|A spectre is haunting Oscar....|
My friend John DeVore once wrote a one-act play in which an actor, basically playing John, talked about how much he hated the Christmas song “It's the Most Wonderful Time of the Year.” Because I had a one-act in the same festival, I ended up watching this monologue—which was brilliant and sad and beautiful—a zillion times, and it basically imbued me with (through sheer perversity) an undying love of that schmaltzy piece of shit song. And, for some reason, it's been in my head for fucking weeks this year as the Oscars approach.
Mostly it's irony. Last year I followed all the minutiae of the Oscar race, accumulating every last bit of data about the entire thing. The result? My predictions sucked and I was fucking miserable for the entire season. So this year I decided to check out. I unfollowed all the awards bloggers on Twitter, I paid attention only to what I needed to for work, and the Oscar blog I started as a joke only has four posts and is going to stay that way. This, of course, means that my predictions this year are going to be fucking gold.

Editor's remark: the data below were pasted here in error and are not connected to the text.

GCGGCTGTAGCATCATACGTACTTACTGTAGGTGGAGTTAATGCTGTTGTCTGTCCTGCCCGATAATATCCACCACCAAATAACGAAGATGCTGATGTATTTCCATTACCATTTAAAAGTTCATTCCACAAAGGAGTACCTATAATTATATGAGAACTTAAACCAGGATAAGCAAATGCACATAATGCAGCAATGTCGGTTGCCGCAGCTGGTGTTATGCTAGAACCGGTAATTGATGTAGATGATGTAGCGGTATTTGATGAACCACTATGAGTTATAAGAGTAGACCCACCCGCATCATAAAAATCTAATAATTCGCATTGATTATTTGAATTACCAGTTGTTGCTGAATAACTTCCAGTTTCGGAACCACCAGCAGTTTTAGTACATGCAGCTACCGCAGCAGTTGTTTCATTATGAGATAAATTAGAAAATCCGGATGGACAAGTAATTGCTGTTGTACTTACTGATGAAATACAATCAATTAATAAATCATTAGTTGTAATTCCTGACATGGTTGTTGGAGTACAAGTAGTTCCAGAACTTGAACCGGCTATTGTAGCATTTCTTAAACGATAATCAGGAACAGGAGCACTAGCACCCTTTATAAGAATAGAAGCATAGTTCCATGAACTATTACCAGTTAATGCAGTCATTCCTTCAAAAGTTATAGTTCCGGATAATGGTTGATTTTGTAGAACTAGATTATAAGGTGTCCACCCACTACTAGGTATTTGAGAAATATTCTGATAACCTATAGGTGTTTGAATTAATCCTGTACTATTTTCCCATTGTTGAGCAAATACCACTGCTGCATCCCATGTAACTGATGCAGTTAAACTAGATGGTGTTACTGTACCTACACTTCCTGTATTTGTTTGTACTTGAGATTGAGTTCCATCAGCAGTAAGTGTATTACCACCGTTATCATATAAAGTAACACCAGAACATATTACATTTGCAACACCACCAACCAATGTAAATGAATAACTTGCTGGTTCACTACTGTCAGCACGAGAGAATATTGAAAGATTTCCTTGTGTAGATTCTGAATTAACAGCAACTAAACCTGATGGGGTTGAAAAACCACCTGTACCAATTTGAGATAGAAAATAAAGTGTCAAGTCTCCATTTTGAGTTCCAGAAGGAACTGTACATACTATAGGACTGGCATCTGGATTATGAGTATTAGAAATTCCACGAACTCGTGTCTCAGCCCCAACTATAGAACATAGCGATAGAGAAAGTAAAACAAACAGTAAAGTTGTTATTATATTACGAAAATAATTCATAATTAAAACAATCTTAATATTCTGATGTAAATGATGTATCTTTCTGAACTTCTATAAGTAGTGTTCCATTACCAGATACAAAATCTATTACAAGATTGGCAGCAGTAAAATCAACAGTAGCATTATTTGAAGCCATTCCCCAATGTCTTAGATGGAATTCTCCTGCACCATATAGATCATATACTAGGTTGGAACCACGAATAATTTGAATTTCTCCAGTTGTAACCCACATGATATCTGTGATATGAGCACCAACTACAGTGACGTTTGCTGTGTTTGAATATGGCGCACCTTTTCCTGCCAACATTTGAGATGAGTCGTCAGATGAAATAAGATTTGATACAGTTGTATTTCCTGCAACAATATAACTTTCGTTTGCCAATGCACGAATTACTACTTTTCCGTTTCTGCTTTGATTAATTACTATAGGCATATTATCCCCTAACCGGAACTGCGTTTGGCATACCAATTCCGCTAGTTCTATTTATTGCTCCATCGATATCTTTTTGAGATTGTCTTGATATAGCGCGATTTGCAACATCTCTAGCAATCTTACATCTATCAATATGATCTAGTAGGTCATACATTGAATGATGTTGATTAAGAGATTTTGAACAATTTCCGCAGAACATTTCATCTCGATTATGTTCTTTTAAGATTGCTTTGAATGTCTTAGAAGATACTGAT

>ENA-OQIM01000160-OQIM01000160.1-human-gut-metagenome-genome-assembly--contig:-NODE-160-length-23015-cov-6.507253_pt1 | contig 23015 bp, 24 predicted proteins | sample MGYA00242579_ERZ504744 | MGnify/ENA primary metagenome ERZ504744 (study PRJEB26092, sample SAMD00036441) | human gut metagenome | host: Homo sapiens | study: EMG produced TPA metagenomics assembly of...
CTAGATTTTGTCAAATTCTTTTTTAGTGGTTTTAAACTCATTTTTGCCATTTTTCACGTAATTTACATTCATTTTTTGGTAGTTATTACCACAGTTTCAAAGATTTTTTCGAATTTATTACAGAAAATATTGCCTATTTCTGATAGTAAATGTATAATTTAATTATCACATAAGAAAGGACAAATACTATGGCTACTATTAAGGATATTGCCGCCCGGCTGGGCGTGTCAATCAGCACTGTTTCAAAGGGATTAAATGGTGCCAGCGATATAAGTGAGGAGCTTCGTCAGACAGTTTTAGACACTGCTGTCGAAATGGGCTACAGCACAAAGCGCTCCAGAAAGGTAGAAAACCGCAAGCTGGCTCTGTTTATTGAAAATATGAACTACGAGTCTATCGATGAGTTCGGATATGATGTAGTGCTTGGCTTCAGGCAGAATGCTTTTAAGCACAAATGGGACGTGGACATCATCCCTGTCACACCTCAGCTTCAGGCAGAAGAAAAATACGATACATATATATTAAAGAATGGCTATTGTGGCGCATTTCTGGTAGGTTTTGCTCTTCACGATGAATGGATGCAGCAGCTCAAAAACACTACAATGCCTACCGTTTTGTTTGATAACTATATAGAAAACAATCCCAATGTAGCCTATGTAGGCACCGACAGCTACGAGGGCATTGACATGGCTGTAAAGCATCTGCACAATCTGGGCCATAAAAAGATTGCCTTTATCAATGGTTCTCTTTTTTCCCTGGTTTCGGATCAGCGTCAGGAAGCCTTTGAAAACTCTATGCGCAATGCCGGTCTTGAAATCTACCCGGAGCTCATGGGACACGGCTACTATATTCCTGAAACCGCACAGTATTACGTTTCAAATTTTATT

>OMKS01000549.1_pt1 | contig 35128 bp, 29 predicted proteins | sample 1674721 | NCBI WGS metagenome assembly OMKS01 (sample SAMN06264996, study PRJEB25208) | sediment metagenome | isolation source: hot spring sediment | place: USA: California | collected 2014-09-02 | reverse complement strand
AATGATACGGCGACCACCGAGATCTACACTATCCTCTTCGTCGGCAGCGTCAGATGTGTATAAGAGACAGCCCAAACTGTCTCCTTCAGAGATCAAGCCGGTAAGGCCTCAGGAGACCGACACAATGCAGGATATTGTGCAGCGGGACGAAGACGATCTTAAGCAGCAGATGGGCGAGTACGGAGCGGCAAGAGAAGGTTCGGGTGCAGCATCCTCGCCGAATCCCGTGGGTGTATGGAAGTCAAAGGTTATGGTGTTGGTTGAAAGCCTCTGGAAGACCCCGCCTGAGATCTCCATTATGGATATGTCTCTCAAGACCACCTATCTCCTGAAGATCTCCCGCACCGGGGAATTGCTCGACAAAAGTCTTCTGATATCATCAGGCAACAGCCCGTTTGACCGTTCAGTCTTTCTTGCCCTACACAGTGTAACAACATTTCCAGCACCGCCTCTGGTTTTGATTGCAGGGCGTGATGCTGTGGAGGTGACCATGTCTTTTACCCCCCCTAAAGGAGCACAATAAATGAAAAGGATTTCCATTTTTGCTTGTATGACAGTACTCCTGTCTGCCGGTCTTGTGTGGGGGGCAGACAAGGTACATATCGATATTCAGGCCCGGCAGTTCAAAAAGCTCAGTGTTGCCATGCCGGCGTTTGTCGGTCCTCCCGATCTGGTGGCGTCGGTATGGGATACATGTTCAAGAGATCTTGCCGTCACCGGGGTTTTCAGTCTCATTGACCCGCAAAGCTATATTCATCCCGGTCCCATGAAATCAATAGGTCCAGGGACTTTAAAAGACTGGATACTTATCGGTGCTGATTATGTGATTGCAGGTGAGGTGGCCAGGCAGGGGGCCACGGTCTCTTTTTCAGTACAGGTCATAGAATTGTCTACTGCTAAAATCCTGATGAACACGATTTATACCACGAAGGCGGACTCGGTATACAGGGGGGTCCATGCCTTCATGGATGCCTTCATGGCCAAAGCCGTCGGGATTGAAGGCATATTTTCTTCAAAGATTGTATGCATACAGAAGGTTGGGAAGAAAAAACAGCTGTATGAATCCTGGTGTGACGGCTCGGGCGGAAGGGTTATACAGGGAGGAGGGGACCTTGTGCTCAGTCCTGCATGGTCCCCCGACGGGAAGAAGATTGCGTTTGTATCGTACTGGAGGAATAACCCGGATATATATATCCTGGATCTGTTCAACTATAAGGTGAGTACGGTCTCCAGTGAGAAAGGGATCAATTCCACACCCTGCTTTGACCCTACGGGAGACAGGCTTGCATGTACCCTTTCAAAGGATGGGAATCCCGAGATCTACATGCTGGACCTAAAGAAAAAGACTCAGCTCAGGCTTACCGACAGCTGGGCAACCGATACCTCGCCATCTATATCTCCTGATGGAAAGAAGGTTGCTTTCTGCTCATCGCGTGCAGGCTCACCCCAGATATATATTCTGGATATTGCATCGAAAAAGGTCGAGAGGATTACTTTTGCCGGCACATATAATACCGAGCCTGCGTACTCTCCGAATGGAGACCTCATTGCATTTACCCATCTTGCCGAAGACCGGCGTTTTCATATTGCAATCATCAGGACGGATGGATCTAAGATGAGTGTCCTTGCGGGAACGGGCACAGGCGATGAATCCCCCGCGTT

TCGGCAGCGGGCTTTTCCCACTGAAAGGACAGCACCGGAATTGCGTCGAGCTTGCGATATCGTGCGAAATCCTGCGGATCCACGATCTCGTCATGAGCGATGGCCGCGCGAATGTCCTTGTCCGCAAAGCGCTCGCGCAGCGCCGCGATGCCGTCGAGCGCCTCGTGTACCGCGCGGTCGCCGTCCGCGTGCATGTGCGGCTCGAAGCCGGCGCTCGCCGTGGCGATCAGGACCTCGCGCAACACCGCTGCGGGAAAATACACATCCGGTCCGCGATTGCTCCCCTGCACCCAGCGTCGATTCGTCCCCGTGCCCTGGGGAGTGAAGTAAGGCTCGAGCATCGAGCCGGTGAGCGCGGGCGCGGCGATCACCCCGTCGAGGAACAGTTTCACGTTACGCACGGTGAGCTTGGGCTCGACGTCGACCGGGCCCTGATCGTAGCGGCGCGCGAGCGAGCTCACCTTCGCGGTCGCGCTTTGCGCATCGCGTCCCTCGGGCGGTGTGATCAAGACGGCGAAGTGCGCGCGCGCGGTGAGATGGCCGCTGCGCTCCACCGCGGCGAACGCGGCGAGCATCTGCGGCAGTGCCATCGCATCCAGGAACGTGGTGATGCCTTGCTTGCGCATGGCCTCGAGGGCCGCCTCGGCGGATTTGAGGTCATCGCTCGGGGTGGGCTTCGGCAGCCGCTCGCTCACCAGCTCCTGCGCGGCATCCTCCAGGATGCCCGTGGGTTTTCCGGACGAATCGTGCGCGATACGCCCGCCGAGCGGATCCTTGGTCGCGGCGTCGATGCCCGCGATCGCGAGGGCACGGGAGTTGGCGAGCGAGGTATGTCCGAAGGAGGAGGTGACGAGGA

But let there be no mistake. Just because I didn't get down into the muck obsessing about who had what momentum when and all that stupid shit doesn't mean I haven't been paying attention. And the thing about that horseshit fucked-up few months last year is that I learned a lot more about how the Oscars actually get picked. I've even come up with a rough list of guiding principles:
1—Disengage all personal preference before entering, kind of like checking your coat.
2—Rooting will break your heart more often than not.
3—The people who pick the awards are, on the mean, old white men from Los Angeles.